By Jessica Day, NP
Reliant Division of Urology
A vasectomy is a quick, relatively painless, and most importantly, 99% effective birth control procedure for men. This outpatient, in-office procedure is a popular option for those who do not plan to have any more children.
What happens during the procedure?
A vasectomy is the disconnection of the vas deferens, the tubes that deliver sperm from the testes to the seminal fluid (semen) during intercourse. The ends of the vas deferens of each testicle are sealed during a vasectomy to prevent the chance of them rejoining. After a vasectomy the testes still produce sperm, but they don’t live long and are absorbed by the body.
What are the risks of a vasectomy?
Even a simple surgical procedure like a vasectomy is not risk-free and there is a chance of bleeding and infection. There is also a chance of a (usually mild) inflammatory reaction to sperm that may have gotten loose during the surgery (called sperm granuloma). In addition, there is also a slight risk of the ends of the vas deferens reconnecting to one another on their own. Fortunately, this does not occur very often which is why the procedure is 99% effective.
What can I expect after the operation?
There will probably be some pain, bruising and swelling in the area where the surgery was performed. An ice pack will help with the pain and swelling. You should see the bruises slowly lighten and be gone in approximately two weeks. You may use a non-aspirin pain reliever after the procedure (always avoid aspirin before or after a vasectomy as it may increase bleeding).
When can I return to work?
This will depend on the type of job you have. Most people who have a non-strenuous job return after a couple of days. Your doctor can provide more information on when you can return to work. You may want to wear tight-fitting underwear or a jock-strap to protect your scrotum and be more comfortable after the procedure.
Does a vasectomy work right away?
Definitely not. After the procedure, you will need to wait up to three months or ejaculate as many as 15 to 20 times before the sperm will be cleared from the vas deferens. For this reason, you and your partner will need to continue to use birth control during this time. Your physician will ask you to bring in sample of your semen two or three months after you have the procedure. It is only after the sample is analyzed and determined sperm-free that you will be unable to impregnate a woman.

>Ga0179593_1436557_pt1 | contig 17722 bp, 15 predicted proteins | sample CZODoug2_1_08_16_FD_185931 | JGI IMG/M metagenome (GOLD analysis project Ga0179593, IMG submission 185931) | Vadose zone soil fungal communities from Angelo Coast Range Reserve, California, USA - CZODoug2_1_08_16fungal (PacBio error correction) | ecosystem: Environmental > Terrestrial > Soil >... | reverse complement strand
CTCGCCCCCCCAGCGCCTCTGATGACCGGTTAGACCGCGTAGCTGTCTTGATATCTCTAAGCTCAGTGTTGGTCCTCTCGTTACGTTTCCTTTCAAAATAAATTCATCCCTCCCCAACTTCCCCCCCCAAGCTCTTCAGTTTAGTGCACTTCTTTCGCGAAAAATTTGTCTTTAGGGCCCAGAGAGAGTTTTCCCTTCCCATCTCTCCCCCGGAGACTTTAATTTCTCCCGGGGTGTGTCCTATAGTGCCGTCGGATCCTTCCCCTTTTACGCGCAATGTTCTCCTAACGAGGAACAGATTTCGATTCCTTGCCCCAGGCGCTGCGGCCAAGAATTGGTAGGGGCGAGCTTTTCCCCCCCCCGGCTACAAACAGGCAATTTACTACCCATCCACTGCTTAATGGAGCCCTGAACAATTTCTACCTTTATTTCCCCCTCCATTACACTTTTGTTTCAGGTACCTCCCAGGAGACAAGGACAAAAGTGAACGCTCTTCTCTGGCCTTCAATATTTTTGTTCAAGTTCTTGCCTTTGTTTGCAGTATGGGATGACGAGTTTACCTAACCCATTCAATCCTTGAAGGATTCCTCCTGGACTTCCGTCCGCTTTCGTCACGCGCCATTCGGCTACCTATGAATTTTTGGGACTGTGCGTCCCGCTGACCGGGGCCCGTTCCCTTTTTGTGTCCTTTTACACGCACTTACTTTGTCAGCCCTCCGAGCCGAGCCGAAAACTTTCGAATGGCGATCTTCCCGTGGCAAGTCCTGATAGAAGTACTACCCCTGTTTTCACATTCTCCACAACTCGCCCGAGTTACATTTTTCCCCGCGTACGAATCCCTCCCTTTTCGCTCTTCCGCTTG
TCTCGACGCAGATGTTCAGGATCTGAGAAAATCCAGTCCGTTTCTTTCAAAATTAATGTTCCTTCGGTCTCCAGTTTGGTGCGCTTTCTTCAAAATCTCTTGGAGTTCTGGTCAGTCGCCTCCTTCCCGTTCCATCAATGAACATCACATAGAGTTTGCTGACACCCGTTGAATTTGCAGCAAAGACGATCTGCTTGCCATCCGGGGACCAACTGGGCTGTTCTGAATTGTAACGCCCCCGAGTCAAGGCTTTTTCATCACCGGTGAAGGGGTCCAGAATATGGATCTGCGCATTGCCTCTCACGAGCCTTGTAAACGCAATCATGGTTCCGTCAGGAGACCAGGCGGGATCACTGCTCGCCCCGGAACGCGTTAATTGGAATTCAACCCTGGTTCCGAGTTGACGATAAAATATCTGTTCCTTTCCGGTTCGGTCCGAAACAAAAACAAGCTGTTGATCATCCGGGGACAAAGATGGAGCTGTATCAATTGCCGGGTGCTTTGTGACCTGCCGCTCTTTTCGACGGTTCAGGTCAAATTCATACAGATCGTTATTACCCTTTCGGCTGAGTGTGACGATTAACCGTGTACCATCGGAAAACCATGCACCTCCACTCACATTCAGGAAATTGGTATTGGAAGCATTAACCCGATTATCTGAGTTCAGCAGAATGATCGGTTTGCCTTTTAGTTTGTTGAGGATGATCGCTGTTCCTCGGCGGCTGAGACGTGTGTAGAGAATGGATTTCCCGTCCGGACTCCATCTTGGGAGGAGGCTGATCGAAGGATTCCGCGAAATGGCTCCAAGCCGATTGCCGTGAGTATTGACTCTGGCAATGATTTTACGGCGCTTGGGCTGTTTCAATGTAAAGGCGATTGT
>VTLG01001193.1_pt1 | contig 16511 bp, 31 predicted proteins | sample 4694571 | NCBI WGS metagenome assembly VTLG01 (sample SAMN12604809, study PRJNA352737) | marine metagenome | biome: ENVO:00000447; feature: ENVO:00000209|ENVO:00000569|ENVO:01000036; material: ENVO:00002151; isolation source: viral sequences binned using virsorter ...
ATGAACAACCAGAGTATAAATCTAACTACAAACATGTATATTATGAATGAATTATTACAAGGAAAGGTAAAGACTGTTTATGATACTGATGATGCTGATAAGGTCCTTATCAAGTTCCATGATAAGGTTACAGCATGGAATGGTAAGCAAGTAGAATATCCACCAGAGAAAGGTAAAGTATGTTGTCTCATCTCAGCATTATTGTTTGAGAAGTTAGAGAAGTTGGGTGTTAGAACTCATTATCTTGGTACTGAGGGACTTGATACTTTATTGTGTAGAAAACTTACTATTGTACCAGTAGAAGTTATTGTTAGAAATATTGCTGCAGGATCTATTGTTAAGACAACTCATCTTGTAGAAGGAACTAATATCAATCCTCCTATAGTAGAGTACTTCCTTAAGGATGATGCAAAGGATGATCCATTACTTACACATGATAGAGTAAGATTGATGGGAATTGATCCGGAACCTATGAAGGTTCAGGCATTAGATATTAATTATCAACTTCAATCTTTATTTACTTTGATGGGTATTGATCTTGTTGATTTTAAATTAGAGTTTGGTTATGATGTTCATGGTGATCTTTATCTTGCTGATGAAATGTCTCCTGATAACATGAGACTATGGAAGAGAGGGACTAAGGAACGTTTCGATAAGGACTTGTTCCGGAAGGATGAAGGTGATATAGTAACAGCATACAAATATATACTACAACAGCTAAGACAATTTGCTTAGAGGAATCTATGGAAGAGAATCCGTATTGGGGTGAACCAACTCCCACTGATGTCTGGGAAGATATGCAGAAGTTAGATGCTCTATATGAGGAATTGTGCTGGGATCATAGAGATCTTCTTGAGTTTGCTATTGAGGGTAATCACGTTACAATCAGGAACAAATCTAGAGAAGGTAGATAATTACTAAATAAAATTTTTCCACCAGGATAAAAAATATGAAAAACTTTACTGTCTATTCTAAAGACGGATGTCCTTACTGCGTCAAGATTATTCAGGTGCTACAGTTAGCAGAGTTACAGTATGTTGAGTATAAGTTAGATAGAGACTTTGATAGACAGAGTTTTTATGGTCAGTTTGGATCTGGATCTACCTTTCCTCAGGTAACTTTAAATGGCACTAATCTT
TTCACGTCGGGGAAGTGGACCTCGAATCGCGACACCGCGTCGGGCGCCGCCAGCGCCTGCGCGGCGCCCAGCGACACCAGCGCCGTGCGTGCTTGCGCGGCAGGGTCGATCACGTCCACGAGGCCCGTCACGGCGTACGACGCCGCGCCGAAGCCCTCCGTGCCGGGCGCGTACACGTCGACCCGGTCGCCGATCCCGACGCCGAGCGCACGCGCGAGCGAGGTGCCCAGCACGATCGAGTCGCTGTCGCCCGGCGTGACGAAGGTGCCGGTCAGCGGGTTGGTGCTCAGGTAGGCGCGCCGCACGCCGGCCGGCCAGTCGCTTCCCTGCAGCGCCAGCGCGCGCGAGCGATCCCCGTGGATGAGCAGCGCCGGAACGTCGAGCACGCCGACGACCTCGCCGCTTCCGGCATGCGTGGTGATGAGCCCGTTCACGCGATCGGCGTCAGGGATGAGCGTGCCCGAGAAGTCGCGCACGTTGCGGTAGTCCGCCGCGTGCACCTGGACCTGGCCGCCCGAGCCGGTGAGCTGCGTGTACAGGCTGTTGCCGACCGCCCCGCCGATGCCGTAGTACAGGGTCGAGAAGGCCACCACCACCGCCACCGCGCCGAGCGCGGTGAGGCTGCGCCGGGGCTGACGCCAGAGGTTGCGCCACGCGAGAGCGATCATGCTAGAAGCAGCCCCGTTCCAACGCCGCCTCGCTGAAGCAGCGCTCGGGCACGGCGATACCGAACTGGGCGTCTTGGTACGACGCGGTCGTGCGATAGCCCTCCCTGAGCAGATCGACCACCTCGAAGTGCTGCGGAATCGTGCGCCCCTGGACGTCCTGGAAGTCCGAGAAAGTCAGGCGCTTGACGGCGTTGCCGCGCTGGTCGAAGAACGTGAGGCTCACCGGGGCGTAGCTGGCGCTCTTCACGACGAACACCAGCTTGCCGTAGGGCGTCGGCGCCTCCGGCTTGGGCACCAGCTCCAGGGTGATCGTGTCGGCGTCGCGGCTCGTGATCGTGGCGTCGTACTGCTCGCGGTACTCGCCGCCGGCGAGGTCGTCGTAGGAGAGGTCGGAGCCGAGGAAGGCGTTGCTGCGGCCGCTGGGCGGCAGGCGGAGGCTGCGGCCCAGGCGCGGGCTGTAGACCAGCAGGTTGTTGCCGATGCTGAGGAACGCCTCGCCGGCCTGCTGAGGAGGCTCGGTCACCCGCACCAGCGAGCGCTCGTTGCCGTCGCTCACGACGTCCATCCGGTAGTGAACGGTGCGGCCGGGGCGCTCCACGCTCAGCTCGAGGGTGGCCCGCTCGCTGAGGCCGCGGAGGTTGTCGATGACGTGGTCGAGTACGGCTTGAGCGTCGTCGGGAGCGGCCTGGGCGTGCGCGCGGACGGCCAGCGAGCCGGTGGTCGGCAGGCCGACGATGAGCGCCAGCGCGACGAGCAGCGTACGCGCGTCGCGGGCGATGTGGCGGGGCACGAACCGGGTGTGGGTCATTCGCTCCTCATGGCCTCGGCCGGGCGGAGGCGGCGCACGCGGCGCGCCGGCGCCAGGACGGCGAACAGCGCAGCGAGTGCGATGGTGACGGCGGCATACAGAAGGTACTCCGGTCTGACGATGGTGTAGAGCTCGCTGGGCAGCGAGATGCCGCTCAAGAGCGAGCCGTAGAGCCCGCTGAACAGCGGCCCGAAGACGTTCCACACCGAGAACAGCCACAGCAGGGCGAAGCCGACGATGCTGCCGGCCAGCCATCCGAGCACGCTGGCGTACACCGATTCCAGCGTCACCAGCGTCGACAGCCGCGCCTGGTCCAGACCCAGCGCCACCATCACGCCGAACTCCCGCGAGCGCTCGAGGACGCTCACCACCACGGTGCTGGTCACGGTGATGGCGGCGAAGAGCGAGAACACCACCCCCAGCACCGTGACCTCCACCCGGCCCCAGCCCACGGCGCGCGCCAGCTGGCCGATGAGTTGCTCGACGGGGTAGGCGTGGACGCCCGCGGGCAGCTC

Will my sex life be affected in any way?
The good news is that your vasectomy shouldn’t change your sex life at all. You will still have the same sex drive and ejaculate the same amount of semen as before – just without the sperm present.
Talk to your primary care provider or a urologist to learn more about having a vasectomy for birth control.
Can a vasectomy be reversed?
Although some men have had their vasectomies reversed, the reversal surgery is complicated and success is not guaranteed. So a vasectomy should only be undertaken if you are absolutely sure you do not want to have children in the future.
About Jessica Day, NP
A graduate of Northeastern University, Jessica comes to the department of Urology with great experience in the field of nursing and a strong dedication to her patients. Starting as an RN, Jessica enjoyed teaching her patients how to prioritize their health in certain ways, but wanted to give more back to the community. “As an NP, I have found that I am able to provide more comprehensive care to my patients while continuing to help them...View profile View posts by this doctor